Much Ado's main focal point and plot device is the readiness of the characters to accept error and misinformation. This is a common method of comedy in Shakespeare's plays. Don John's false presentation of Hero is the most important incident in a series of erroneous reports and misunderstandings. While Don John, the evil brother, and his cohort maliciously mislead their intended victims, Don Pedro benevolently tricks Benedick and Beatrice. Dogberry is fully capable of confusing himself and everyone else.
Disguise, another source of error, is also a prominent motif in the play. At the masque in 2.1, Beatrice and Benedick converse in masks, and their dialogue, more bitter and biting than usual, marks the extreme extent of their hostility. In the same scene Claudio is pretending to be Benedick when Don John tells him that Don Pedro loves Hero. More important, the play turns on Margaret's use of a disguise, Hero's clothes, as part of Don John's plot to slander Hero. The episode is lent futher mystery and confusion by being only reported (in 3.3 by Borachio and in 4.1 by Claudio) and not actually seen on stage.
It has been suggested that Shakespeare's title "Much Ado About Nothing" may relate to the term "Noting" or "to take notice". If this is the case, then there is much ado about "noting". Both Beatrice and Benedick overhear or "note" conversations that have been designed to make each believe that the other is in love with him/her. It is this "noting" that changes the behaviors and attitudes of the two proud, stubborn characters towards the other. Another example of "noting" is when Claudio "notes" the supposed infidelity of his intended, Hero. There is certainly "much ado" made about this noting because Claudio denounces the innocent Hero on their wedding day.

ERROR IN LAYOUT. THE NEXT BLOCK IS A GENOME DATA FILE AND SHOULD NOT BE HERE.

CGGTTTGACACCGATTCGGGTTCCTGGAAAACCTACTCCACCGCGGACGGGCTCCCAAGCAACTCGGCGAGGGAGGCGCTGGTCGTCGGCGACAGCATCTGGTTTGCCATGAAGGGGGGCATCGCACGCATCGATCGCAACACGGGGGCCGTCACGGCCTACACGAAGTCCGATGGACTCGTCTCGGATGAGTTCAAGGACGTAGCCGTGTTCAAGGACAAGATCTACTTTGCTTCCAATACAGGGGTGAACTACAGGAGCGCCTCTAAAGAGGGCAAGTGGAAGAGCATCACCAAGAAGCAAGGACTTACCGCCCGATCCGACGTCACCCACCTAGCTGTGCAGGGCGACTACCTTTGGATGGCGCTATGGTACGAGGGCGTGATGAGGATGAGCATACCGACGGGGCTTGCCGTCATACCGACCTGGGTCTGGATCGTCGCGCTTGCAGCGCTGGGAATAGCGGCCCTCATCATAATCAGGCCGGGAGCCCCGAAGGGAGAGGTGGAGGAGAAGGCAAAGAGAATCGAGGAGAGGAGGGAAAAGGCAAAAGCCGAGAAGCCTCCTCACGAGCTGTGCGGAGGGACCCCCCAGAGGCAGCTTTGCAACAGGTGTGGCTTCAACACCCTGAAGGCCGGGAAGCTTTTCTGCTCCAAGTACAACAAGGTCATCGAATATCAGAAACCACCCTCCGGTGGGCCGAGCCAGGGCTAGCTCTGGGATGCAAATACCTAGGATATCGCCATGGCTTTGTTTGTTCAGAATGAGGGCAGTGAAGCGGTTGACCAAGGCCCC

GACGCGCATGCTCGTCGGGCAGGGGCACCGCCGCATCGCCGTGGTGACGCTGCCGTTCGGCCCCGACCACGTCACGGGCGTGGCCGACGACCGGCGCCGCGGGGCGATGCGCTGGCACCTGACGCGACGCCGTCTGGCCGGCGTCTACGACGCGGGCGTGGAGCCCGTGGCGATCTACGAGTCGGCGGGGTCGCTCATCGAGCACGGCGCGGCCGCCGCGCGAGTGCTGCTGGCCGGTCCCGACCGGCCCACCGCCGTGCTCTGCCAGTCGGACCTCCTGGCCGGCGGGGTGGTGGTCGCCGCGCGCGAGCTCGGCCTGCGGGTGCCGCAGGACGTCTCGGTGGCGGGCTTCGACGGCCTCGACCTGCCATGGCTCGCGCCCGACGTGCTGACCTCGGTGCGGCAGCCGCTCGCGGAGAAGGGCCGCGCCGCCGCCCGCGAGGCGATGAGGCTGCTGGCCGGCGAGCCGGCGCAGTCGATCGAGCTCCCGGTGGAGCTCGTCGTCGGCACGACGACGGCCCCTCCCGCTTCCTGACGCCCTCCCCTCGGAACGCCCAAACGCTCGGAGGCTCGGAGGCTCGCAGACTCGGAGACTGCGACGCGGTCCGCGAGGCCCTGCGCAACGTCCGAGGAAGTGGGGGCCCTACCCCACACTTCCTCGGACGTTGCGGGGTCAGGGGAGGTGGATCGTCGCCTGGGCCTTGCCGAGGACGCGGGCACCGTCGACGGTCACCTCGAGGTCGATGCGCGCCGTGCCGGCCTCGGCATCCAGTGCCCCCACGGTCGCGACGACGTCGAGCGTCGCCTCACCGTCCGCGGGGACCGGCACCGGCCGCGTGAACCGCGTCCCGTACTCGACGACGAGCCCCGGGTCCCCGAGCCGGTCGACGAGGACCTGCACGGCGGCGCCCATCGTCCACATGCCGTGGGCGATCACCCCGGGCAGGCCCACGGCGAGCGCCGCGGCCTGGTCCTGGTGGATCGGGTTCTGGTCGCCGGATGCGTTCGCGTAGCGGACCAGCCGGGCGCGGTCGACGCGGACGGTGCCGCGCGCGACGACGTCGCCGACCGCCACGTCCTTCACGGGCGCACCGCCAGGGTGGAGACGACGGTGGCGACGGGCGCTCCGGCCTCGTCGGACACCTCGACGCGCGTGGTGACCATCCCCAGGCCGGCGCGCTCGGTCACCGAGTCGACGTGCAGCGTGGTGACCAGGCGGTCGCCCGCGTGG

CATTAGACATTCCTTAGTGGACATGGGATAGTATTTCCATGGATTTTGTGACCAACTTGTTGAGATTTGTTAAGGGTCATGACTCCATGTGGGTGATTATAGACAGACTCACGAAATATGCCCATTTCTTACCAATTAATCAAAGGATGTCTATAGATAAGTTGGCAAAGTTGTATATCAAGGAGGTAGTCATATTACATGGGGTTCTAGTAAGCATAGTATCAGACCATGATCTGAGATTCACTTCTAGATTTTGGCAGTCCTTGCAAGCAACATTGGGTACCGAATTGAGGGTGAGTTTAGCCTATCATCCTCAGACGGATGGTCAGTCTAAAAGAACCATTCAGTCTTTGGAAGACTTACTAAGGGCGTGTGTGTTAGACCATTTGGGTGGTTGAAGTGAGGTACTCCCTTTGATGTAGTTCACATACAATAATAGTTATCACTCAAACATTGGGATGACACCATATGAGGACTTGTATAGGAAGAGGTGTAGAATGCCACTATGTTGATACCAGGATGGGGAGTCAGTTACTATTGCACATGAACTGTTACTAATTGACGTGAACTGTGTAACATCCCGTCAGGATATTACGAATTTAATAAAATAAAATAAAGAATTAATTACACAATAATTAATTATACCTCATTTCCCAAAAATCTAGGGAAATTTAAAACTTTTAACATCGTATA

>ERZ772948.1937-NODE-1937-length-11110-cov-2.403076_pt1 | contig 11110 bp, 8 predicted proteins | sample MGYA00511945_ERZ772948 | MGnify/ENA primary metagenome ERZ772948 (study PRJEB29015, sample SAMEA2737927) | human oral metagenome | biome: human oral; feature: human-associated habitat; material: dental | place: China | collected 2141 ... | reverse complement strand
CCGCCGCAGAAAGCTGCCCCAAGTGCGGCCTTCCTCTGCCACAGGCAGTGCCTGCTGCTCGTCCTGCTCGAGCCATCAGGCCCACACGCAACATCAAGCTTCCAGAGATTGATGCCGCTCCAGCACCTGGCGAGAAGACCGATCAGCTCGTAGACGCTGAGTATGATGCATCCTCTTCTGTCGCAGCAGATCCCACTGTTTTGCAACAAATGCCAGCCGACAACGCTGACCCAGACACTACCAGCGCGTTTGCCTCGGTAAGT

Well I think there are a number of ways to look at the title. for example, it could be interpreted as Hero's actions. Because she has done nothing yet the whole dark side of the plot can be taken that she has. If that makes sense. also you could look at it as a sexual pun that often occured in shakespearen plays, with a much ado about a 'no thing' refering to genitalia. another reason could be taken as 'noting' and the eves dropping and note taking that occurs...thats only my opinion but hope it helps